After feeding myself to the point of bursting, I wandered with several other students into the Old Church. Built in 1743 and with its only electricity being fed into it via huge extension chords, I watched as Dr. Lathrop, Dr. Krentz, and my classmates began to run through how the Maundy Thursday service would work. From the monster pulpit, the tiny box pews (that were too small for even me), and the bleacher balcony, it was a beautiful building to shoot.
It also helped that there was a lovely graveyard outside.
The graveyard had it all – the graves of the first European settlers in Trappe, a gravestone from 1736, the tomb of 15 unknown Continental soldiers, and ridiculously gaudy tombstones. It was a dream. Peaceful, buggy, yet serene. It makes sense why graveyards were the first city parks.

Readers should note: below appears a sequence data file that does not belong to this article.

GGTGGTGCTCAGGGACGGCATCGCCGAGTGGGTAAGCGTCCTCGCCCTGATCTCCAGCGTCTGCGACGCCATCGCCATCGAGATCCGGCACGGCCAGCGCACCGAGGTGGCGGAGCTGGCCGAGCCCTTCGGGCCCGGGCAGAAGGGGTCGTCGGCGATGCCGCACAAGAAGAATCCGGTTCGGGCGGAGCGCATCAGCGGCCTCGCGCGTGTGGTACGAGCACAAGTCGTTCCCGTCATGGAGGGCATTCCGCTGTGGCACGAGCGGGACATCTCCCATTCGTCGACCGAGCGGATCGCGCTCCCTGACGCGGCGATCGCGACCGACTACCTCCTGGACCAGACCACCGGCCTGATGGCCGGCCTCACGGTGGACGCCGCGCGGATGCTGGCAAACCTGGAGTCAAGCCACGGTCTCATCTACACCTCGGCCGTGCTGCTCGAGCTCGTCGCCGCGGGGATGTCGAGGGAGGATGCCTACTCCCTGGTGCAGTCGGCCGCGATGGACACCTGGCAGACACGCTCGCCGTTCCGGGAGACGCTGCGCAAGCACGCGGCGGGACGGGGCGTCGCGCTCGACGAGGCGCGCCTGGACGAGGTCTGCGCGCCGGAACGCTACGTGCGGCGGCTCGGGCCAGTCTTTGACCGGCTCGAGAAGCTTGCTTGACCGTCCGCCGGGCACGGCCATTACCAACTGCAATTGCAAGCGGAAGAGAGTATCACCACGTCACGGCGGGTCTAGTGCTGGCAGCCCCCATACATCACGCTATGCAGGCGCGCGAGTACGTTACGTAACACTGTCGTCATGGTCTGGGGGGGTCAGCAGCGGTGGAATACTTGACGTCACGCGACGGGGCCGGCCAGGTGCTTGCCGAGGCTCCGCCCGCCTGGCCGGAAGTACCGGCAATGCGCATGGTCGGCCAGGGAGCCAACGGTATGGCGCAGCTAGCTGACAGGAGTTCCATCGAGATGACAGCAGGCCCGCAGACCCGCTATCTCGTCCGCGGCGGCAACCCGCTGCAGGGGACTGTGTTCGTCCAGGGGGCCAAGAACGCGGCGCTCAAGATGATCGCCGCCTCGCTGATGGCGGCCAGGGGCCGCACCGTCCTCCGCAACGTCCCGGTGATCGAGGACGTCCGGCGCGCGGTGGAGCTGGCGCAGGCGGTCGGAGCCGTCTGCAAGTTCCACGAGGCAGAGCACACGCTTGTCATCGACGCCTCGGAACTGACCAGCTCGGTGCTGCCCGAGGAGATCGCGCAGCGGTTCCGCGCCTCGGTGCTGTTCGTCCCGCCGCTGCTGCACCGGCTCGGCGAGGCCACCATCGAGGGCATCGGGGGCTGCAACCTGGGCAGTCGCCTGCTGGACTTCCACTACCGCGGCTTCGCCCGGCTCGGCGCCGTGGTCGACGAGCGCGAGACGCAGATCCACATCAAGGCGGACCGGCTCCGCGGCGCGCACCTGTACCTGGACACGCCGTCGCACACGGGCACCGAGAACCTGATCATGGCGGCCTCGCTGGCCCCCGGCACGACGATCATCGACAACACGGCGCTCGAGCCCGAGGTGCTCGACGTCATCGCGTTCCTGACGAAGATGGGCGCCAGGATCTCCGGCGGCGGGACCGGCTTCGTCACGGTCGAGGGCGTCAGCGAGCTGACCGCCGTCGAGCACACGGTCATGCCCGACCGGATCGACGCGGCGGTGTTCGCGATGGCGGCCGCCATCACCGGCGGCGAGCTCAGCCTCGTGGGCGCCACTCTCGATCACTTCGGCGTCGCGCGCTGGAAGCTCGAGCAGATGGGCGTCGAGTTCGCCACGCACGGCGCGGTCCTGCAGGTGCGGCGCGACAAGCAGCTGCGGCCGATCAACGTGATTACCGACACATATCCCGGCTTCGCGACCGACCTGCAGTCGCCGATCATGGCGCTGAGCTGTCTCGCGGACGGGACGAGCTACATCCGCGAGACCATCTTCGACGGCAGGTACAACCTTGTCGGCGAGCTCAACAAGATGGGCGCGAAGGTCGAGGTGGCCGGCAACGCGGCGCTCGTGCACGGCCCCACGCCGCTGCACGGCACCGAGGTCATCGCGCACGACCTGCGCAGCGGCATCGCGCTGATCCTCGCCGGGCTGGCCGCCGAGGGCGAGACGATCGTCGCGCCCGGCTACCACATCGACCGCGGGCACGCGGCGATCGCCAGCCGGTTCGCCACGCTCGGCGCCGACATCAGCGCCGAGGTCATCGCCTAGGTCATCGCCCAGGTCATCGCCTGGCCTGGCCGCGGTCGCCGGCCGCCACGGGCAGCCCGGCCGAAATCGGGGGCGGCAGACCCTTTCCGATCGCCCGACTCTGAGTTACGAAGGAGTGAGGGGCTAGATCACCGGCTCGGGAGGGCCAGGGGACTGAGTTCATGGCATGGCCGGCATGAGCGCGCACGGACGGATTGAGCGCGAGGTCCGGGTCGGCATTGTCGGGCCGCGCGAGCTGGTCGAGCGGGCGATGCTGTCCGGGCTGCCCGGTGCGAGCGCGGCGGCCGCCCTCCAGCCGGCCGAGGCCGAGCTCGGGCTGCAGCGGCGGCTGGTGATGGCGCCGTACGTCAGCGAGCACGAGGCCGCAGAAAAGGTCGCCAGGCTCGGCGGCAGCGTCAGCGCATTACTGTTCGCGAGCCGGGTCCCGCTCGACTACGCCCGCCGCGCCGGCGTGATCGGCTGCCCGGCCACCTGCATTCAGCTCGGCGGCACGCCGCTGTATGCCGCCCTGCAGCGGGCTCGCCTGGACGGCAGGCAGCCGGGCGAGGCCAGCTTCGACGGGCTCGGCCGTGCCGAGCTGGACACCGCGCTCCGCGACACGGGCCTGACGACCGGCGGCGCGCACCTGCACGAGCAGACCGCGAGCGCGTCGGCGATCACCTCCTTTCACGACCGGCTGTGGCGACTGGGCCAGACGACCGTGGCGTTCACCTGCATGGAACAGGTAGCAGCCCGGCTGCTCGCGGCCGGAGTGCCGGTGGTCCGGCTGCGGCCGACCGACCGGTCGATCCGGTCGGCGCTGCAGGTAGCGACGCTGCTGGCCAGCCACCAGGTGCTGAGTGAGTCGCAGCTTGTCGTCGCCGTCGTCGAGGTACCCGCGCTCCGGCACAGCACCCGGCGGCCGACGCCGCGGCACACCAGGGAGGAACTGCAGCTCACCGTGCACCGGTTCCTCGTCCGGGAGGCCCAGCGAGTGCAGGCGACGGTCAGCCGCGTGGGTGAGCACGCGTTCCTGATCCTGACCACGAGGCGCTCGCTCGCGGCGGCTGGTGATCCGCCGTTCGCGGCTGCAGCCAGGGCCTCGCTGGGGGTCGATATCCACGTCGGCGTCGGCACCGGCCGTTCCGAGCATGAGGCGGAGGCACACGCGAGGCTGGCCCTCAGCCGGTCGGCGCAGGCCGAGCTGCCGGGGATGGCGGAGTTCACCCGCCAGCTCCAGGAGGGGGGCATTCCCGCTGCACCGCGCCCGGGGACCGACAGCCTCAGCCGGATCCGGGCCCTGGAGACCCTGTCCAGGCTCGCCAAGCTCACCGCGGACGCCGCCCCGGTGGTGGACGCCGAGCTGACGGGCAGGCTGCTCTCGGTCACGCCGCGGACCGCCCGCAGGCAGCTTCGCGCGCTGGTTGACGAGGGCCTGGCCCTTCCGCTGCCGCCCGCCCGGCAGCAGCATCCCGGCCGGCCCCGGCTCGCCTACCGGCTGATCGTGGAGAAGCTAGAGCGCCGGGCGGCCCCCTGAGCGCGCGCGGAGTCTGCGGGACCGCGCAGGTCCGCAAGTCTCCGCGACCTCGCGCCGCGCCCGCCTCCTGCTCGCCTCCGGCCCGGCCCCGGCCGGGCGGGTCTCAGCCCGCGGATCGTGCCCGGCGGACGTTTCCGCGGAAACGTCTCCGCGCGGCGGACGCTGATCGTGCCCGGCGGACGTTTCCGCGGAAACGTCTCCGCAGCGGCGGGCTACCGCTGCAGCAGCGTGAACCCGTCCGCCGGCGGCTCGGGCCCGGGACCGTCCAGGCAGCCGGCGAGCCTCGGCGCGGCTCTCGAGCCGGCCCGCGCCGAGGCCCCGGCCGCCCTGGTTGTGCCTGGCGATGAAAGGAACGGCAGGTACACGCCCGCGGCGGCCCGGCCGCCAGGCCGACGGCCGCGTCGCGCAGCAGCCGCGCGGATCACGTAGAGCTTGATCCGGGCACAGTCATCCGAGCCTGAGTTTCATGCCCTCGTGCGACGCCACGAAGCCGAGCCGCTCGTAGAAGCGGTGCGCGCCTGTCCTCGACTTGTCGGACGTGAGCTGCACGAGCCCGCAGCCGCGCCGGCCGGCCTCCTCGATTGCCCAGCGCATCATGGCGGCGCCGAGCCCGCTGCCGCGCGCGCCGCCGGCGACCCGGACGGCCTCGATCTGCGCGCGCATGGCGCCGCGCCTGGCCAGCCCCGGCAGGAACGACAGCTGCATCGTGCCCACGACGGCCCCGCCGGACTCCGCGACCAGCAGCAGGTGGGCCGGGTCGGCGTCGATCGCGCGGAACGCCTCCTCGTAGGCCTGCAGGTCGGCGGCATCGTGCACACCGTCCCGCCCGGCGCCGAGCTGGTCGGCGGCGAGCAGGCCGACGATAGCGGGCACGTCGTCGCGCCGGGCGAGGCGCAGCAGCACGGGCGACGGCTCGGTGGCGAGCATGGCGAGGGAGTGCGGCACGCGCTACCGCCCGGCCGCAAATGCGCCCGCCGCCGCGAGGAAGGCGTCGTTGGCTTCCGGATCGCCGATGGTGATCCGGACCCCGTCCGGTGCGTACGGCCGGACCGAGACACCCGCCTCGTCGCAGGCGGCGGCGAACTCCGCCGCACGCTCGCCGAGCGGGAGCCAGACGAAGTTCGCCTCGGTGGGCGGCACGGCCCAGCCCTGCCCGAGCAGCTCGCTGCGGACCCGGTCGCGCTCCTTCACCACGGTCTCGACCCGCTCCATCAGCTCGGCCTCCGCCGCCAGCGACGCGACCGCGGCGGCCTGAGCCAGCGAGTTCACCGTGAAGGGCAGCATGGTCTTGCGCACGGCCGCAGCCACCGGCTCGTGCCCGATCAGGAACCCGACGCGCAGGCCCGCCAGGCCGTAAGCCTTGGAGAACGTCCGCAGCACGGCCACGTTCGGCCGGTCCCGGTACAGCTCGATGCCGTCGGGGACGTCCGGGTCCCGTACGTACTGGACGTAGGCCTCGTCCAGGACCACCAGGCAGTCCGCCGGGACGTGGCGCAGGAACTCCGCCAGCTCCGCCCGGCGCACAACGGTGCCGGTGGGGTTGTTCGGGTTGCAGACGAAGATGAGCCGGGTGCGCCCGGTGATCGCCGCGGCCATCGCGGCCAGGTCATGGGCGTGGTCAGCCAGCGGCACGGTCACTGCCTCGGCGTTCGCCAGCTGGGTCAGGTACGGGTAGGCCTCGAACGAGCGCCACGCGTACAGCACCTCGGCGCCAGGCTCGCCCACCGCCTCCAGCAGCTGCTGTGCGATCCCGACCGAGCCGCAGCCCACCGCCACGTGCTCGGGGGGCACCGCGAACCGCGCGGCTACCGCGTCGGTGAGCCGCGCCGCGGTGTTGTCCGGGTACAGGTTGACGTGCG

The Maundy Thursday service went very well. We sung our hymns, had our feet washed, washed our neighbors feet, and celebrated the Eucharist. It didn’t dawn on me at the time but I actually had my feet washed by an actual diaconal candidate (that doesn’t happen every day). Dr. Lathrop preached. A good time was had by all.
With that service ended, we had a few moments before our next service. I once again headed into the graveyard where I visited the man himself, Henry Melchoir Muhlenberg.
Gravestone in Latin? Wife barely a footnote? Ballsy.
Quite a bit of Muhlenberg’s family is buried in the church. His son the Major General is there as well as his daughter who married a future General. There is a smattering of American Revolutionary war accolades throughout the cemetery. I was bummed to see no mention of Henry’s favorite Dairy Queen.